Clinking your glass against those of your drinking buddies before you all knock back shots seems a little like high-fiving, fist-bumping, or some other motion of camaraderie. And that’s pretty much what the most popular theory behind the tradition boils down to. In ancient times, people just passed around a single cup—so when that got phased out in favor of separate receptacles, tapping them together maintained that same sense of kinship.

And if you have any experience taking shots in a bar (or really just being in a bar), you may have noticed another trend: After the cheers, people often tap their glasses on the bar or table before drinking. As with regular toasts, it’s not clear exactly when, where, or why this custom began. But these days, most drinkers will cite one of two common reasons behind it. The first is slightly more morbid than you may have expected.

Dating back to ancient times, again, drinkers sometimes “poured one out”—literally poured a beverage on the ground—as a tribute to deceased comrades or loved ones who would otherwise have been there imbibing with them. As Vine Pair explains, many consider tapping your glass on the bar a modern-day, less wasteful way of doing the same thing.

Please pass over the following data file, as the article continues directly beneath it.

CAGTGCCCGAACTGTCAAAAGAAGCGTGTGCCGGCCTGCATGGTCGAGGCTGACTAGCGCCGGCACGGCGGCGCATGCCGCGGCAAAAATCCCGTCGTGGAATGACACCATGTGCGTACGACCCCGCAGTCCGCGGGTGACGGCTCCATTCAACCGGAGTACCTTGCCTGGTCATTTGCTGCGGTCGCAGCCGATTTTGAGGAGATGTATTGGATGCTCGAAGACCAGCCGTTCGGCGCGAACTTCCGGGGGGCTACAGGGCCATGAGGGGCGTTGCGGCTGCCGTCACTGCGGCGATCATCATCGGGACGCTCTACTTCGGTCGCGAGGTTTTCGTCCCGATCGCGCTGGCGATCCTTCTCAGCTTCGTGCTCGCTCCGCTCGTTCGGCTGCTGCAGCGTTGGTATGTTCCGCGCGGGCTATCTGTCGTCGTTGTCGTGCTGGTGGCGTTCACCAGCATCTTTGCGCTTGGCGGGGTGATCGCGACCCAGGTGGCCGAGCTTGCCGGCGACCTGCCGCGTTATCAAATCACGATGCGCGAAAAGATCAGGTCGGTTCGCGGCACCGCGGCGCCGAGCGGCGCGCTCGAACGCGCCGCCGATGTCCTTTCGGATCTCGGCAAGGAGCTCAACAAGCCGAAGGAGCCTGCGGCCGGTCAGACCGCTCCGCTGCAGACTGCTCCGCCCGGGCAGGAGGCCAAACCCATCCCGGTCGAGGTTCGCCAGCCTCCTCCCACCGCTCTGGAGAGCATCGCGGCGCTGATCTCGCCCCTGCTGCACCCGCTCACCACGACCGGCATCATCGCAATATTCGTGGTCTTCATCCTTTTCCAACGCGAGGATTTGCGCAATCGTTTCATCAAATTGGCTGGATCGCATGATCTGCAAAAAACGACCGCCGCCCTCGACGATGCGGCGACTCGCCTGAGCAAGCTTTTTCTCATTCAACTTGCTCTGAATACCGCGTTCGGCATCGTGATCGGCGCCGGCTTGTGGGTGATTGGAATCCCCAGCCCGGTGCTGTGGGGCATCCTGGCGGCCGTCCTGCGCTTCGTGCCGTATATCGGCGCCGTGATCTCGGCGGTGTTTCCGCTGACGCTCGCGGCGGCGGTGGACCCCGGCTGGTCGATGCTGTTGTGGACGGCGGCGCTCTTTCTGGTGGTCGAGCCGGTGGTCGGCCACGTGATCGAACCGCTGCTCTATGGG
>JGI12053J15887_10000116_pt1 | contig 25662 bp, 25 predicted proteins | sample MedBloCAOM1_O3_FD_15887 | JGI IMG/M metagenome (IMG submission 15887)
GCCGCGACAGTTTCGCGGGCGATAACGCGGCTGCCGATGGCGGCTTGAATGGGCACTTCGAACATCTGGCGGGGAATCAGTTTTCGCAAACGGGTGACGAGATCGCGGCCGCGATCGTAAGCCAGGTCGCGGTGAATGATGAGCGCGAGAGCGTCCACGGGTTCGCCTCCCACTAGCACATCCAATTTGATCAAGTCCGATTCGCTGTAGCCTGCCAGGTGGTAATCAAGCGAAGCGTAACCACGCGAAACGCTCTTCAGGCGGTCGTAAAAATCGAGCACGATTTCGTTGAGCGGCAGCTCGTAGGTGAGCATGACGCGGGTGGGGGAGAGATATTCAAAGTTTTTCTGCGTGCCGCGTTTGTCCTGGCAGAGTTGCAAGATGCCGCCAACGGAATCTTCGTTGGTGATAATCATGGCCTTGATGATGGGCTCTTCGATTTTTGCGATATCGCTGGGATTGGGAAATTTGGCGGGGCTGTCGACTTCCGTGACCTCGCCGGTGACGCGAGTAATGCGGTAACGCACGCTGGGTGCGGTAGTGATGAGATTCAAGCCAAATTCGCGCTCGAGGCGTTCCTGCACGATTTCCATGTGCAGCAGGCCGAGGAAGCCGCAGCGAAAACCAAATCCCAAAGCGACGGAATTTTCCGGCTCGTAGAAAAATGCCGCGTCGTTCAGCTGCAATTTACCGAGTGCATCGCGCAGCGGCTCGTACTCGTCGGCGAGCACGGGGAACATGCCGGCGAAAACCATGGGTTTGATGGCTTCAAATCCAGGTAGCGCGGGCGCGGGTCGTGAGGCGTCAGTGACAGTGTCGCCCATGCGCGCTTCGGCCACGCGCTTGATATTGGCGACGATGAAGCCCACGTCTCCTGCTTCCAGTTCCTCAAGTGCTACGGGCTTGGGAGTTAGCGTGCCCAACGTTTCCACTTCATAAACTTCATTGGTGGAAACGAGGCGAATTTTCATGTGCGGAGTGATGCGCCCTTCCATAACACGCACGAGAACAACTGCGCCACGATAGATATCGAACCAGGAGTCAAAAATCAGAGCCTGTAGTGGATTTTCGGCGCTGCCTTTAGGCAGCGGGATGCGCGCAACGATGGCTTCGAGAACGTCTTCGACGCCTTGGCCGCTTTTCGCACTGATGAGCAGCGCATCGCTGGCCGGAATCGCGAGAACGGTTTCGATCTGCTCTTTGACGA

If you’re not keen on thinking about loss and death every time you do a tequila shot, you might prefer the second reason for the tap: It’s simply a sign of respect to the bartender, the waitstaff, and the establishment overall. Since the toast is for your buddies and the drink itself is for you, it makes sense that you’d add in a little hat-tip to the place that made it all possible.

Those aren’t the only two explanations attached to the tradition. Some say, for example, it’s rooted in an old Irish superstition whereby tapping your glass on the table rids your drink of evil spirits. Whatever the case, your bartender will definitely appreciate a tap much more than a full drink dumped on the floor.

[h/t Vine Pair]